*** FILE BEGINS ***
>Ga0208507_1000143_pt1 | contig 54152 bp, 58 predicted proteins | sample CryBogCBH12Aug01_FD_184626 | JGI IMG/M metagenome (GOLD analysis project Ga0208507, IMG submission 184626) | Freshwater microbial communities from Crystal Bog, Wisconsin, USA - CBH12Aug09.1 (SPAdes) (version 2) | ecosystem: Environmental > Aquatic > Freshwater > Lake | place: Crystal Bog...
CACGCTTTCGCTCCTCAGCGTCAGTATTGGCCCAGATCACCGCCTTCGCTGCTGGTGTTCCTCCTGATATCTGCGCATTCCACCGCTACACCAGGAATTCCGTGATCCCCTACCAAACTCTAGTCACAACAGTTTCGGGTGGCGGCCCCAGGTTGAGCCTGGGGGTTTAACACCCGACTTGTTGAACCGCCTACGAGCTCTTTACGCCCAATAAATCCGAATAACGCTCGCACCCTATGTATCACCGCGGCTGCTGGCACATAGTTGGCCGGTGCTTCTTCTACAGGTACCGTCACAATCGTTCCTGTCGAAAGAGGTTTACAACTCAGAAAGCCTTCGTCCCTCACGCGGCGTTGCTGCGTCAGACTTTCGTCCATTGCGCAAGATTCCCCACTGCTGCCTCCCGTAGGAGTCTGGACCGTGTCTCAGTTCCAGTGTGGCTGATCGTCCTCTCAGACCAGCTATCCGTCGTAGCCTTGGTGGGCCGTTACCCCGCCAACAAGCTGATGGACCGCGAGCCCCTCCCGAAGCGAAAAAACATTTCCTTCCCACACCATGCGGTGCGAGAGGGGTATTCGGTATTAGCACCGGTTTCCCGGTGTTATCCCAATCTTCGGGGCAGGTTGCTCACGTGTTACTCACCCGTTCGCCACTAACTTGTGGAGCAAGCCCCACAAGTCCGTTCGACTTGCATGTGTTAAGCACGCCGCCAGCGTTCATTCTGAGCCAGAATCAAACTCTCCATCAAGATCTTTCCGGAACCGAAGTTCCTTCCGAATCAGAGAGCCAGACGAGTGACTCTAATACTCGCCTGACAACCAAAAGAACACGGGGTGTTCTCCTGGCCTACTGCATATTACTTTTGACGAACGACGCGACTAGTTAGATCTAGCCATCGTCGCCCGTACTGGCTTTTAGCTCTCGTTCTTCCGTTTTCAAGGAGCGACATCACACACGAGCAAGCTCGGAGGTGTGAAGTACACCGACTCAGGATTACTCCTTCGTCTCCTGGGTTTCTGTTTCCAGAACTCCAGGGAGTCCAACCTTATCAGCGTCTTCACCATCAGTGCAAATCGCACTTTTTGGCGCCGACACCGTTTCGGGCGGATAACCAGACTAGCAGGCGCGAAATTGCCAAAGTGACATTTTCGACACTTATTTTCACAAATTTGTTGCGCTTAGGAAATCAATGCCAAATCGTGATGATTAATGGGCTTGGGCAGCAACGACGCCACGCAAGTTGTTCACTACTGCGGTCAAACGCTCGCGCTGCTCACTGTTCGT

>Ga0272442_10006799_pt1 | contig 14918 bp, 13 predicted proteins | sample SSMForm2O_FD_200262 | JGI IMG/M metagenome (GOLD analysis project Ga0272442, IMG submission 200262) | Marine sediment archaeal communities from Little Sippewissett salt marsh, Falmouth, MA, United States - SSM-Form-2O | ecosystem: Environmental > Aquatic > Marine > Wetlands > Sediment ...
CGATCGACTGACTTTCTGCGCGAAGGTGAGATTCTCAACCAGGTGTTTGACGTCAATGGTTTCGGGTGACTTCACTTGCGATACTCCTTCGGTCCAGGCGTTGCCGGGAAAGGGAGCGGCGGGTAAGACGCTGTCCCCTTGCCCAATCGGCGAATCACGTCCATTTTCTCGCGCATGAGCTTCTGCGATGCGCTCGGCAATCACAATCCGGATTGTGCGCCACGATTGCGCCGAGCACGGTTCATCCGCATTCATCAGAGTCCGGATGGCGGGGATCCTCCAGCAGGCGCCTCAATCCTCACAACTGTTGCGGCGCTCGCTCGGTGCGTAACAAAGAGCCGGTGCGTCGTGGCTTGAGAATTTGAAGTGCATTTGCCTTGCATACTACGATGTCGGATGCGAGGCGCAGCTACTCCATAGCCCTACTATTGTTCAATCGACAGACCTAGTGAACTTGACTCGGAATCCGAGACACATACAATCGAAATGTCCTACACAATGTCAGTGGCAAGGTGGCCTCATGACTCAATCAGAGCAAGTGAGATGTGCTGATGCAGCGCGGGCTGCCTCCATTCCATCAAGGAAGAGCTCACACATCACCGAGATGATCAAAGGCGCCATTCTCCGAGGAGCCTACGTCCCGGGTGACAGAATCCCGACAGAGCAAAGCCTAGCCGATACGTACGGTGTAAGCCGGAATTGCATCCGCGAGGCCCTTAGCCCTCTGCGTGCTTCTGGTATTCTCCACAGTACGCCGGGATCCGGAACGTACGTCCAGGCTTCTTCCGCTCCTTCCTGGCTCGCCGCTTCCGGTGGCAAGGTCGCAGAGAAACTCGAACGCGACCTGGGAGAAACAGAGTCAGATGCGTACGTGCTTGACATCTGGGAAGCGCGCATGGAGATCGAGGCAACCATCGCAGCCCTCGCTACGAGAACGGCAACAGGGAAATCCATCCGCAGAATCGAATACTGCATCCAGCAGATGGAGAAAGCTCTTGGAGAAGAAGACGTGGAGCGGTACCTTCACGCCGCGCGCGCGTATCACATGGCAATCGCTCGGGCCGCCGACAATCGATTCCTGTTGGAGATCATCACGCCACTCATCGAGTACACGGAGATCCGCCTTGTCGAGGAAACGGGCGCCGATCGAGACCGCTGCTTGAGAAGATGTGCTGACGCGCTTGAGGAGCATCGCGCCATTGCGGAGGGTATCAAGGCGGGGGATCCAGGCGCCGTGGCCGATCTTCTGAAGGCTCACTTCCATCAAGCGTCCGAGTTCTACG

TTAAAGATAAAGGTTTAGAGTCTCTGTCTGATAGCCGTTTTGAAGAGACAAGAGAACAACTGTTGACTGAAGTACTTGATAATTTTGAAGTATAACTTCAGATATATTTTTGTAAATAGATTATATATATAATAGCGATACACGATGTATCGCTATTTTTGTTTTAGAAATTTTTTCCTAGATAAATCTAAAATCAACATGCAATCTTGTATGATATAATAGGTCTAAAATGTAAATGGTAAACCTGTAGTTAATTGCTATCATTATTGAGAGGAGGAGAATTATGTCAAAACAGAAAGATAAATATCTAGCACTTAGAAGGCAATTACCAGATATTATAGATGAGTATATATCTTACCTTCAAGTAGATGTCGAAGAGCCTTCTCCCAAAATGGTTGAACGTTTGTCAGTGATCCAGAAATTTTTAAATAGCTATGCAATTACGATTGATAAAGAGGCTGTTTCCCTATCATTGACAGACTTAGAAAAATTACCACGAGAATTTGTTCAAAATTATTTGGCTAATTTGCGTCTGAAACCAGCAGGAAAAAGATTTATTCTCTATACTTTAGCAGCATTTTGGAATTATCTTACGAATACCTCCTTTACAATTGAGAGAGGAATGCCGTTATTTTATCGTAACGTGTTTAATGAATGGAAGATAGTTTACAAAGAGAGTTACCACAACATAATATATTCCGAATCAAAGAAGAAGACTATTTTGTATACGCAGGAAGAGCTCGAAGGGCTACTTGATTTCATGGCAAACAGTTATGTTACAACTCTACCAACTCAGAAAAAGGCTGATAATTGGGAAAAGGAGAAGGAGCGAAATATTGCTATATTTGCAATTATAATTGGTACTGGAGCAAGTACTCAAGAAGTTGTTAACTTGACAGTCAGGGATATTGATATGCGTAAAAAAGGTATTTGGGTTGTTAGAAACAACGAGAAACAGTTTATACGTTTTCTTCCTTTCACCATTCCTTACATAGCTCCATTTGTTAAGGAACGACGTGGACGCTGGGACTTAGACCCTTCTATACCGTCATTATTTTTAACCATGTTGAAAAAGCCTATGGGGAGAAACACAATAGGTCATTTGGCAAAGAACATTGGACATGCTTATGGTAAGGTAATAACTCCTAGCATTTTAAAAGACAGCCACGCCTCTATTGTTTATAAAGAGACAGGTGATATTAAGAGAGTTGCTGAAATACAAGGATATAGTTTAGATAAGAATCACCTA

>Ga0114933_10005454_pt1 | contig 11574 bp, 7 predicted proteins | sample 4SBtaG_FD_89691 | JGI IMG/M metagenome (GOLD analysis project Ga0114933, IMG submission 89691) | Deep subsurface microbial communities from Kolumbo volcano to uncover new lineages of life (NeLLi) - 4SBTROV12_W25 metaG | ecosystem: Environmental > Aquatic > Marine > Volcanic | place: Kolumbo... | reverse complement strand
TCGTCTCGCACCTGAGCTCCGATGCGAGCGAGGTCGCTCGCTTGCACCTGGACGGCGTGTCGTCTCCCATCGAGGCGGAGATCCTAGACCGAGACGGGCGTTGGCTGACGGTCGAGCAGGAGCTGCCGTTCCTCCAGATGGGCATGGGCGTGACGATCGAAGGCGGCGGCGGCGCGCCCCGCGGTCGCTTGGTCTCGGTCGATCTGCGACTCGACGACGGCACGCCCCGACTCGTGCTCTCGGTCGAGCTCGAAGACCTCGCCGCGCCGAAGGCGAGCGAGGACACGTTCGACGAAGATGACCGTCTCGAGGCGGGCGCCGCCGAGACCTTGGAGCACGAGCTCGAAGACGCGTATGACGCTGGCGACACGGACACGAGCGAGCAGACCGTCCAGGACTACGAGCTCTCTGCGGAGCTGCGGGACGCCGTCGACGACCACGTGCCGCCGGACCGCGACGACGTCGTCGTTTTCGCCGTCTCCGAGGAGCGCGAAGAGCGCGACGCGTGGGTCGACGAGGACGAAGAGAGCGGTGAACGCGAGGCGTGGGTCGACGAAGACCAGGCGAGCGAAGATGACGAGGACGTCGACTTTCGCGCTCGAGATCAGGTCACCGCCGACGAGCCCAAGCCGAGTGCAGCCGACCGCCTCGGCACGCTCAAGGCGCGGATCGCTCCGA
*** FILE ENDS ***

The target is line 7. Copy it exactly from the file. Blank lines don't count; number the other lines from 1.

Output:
TCGTCTCGCACCTGAGCTCCGATGCGAGCGAGGTCGCTCGCTTGCACCTGGACGGCGTGTCGTCTCCCATCGAGGCGGAGATCCTAGACCGAGACGGGCGTTGGCTGACGGTCGAGCAGGAGCTGCCGTTCCTCCAGATGGGCATGGGCGTGACGATCGAAGGCGGCGGCGGCGCGCCCCGCGGTCGCTTGGTCTCGGTCGATCTGCGACTCGACGACGGCACGCCCCGACTCGTGCTCTCGGTCGAGCTCGAAGACCTCGCCGCGCCGAAGGCGAGCGAGGACACGTTCGACGAAGATGACCGTCTCGAGGCGGGCGCCGCCGAGACCTTGGAGCACGAGCTCGAAGACGCGTATGACGCTGGCGACACGGACACGAGCGAGCAGACCGTCCAGGACTACGAGCTCTCTGCGGAGCTGCGGGACGCCGTCGACGACCACGTGCCGCCGGACCGCGACGACGTCGTCGTTTTCGCCGTCTCCGAGGAGCGCGAAGAGCGCGACGCGTGGGTCGACGAGGACGAAGAGAGCGGTGAACGCGAGGCGTGGGTCGACGAAGACCAGGCGAGCGAAGATGACGAGGACGTCGACTTTCGCGCTCGAGATCAGGTCACCGCCGACGAGCCCAAGCCGAGTGCAGCCGACCGCCTCGGCACGCTCAAGGCGCGGATCGCTCCGA